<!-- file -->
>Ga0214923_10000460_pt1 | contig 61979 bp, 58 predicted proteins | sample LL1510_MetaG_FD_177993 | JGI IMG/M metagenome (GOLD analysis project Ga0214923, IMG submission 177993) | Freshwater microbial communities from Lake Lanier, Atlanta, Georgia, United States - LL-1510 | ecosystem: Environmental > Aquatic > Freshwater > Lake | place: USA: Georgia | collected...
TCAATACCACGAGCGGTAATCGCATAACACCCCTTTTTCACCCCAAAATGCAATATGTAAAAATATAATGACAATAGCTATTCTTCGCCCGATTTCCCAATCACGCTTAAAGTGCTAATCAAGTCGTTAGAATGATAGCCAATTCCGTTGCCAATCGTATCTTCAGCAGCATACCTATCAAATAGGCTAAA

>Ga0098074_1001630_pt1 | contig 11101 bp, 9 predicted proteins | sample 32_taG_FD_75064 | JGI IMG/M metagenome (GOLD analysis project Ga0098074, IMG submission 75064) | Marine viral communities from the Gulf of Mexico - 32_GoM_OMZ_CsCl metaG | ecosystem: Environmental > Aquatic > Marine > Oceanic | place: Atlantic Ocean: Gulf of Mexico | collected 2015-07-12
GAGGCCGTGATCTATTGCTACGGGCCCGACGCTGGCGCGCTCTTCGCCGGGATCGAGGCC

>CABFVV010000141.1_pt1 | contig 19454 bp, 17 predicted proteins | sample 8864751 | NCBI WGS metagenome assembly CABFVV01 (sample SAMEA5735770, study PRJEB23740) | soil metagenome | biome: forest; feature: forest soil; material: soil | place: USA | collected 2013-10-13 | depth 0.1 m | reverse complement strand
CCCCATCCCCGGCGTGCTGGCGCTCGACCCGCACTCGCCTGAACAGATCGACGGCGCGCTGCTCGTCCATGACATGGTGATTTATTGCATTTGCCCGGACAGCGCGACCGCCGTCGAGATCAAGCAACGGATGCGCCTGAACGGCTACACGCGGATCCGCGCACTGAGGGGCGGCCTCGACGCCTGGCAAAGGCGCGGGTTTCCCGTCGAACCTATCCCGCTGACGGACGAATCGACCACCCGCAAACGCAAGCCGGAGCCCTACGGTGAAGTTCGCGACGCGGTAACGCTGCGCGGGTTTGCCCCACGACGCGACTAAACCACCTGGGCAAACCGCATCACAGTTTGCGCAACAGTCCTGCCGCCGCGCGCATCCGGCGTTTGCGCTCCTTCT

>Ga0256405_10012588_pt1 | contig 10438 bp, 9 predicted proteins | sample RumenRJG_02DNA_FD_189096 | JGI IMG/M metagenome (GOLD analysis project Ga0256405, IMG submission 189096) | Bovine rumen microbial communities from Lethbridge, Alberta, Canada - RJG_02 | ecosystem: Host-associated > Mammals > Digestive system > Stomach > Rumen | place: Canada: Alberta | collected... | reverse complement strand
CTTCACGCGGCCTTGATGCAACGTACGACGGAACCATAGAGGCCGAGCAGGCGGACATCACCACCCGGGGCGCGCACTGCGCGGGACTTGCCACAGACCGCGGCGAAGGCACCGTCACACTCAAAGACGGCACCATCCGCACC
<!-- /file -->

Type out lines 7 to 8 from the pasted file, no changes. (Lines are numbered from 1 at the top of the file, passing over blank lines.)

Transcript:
>Ga0256405_10012588_pt1 | contig 10438 bp, 9 predicted proteins | sample RumenRJG_02DNA_FD_189096 | JGI IMG/M metagenome (GOLD analysis project Ga0256405, IMG submission 189096) | Bovine rumen microbial communities from Lethbridge, Alberta, Canada - RJG_02 | ecosystem: Host-associated > Mammals > Digestive system > Stomach > Rumen | place: Canada: Alberta | collected... | reverse complement strand
CTTCACGCGGCCTTGATGCAACGTACGACGGAACCATAGAGGCCGAGCAGGCGGACATCACCACCCGGGGCGCGCACTGCGCGGGACTTGCCACAGACCGCGGCGAAGGCACCGTCACACTCAAAGACGGCACCATCCGCACC